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Collaboration with Artist Yunhee Min “Red Carpet in C,” UCR Culver Center, Riverside, California

The large-scale installation Red Carpet in C is the result of a long-standing collaboration between architect Peter Tolkin of TOLO Architecture and the artist Yunhee Min. Its undulating fabric form is designed as both an object to be viewed and space to be inhabited. As architecture, the piece fits within the tradition of illusionistic ceiling painting that reaches back to the Renaissance. As art, the piece explores the perceptual characteristics of color as used in Min’s paintings. Red Carpet in C is constructed of canvas fabric and more than 15,000 colored paper tubes. The heights and spacing of the cardboard tubes are used to control the specific parabolic curvatures of each of the bands. When the weight of the fabric falls, the tubes compress into the form of an arch. The design required the use of a parametric scripting program that could be continuously adjusted to ensure that the bands had the desired curvature. It is also what made it possible to calculate the exact location of the more than 300 varieties of tubes (given 28 sizes x 12 different colors). Once the piece was hung into place the curvature of the bands played off against the classical proportions, meter, and time signature of UCR’s Barbara and Art Culver Center of the Arts historic atrium. 
Color Diagram Unrolled
Red Carpet in C is also about the connections that exists between music, art and architecture. This includes research into a variety of notational systems used to translate abstract ideas into projects that can be actualized: scores that can be played or plans made to build buildings. Of particular interest are avant-garde composers such as Morton Feldman and John Cage, who developed innovative and highly expressive graphic notational systems that allowed them to visually transmit their unique music. Both the undulating parabolic bands and pixelated color fields of Red Carpet in C can be read as translations of these sorts of musical notational systems into three-dimensions. The perceptual and physiological characteristics of color used as a kind of representation of musical tone, to add to the formal and experiential qualities of the piece. Perhaps the precedent that best relates to Red Carpet in C is the work of Iannis Xenakis, a composer who collaborated with the architect Le Corbusier to create the parabolic forms of the experiential Philips Pavilion. Le Corbusier described the pavilion as “a vessel containing the poem; light, color image, rhythm and sound joined together in an organic synthesis.” Like the Philips Pavilion, Red Carpet in C employs a simple set of rules using repetition and variation (both color and curvature) to create a spatially evocative environment.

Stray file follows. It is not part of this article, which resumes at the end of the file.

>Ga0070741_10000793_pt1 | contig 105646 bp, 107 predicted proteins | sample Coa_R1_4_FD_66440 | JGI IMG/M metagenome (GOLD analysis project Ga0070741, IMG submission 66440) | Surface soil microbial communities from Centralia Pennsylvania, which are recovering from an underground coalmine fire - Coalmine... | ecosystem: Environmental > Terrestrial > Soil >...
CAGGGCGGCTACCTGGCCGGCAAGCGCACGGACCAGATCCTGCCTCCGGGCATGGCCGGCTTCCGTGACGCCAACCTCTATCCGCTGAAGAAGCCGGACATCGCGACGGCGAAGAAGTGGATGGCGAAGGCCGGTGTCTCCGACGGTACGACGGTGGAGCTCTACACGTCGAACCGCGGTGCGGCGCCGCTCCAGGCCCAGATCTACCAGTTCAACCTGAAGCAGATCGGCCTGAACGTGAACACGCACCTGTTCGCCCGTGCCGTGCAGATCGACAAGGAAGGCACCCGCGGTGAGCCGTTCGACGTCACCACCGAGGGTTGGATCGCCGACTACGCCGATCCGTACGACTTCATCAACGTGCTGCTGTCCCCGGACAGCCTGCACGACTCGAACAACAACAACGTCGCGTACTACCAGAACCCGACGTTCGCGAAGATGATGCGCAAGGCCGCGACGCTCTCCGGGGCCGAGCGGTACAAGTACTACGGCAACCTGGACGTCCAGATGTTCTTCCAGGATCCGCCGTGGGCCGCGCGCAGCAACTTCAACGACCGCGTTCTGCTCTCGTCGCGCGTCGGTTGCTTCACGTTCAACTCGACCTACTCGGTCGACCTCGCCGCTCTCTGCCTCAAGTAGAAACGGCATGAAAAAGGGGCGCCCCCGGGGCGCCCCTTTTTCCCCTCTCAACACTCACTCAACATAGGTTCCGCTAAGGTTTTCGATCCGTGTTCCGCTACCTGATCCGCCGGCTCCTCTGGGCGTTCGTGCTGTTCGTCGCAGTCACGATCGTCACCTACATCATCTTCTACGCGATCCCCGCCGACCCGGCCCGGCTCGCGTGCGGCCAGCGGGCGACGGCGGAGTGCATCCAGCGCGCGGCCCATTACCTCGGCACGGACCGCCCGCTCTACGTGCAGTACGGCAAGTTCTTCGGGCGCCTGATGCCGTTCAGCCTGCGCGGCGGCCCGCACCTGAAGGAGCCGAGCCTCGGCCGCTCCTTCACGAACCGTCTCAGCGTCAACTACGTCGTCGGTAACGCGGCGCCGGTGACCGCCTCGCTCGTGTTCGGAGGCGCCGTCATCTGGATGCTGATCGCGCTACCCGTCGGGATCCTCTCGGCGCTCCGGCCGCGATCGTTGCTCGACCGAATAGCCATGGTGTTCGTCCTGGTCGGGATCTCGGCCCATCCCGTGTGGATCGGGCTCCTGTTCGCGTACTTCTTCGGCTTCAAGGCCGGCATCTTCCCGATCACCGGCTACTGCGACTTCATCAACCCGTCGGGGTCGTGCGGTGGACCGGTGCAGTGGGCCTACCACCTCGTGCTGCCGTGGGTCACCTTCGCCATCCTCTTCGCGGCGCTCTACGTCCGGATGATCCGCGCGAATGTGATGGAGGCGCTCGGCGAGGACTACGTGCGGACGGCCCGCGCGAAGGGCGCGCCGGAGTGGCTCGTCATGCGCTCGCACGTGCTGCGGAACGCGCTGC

The making of Red Carpet in C


SCI-Arc produced a video, directed by Reza J. Monahan, on the concept and the making of our large-scale installation Red Carpet in C. The video includes interviews of artist Yunhee Min, architect Peter Tolkin, and structural engineer Matt Melnyk from Nous Engineering.

TOLO Architecture team: Peter Tolkin, Sarah Lorenzen, Socrates Medina, Karl Kachele, Kare Tonapetyan, Parker Amman, Jeremy Schacht, Trenman Yau, Chelsea Rector, and Karl Blette.

Artist: Yunhee Min

Engineering: NOUS Engineering, Matt Melnyk
Cal Poly Pomona Architecture (CPP ARC) students: Athenna Ann Lim, Yewon Hong, Romi Anne Grepo, Victor Daniel Macias, Emily To, Cheyenne Capener, Vi Phan, Maria Mercado, Fariba Dorrifar, Matthew Rivera, Ryan Han, Kleon Tran, Tak Kin Szeto, Stephanie Contreras, Stephanie Toro, Chelsea Steiner, Paola Murillo, Karla Vich, Julie Habib, Kenza Abourraja, Karen Venegas, Jose Luis Hernandez, Grace Liu, Rusxanne Londonio, Son Vu, Osvaldo Gutierrez Muñoz, Sam Rubio, Sharifeh Diabdallah, Amaris Vazquez, Joseph Nandino, Emily Bandy, William Tan, Emily Ta, and Karla Camarena.
UCR Arts team: Tyler Stallings, Zaid Yousef, Cody Norris, Tim LeBlanc, Grace Saunders, Rene Balingit Jr., Samuel Cantrell, Ivy Son, and Jennifer Rodriguez Trujillo.
Photographer: Peter Tolkin

Press: KCET Artbound,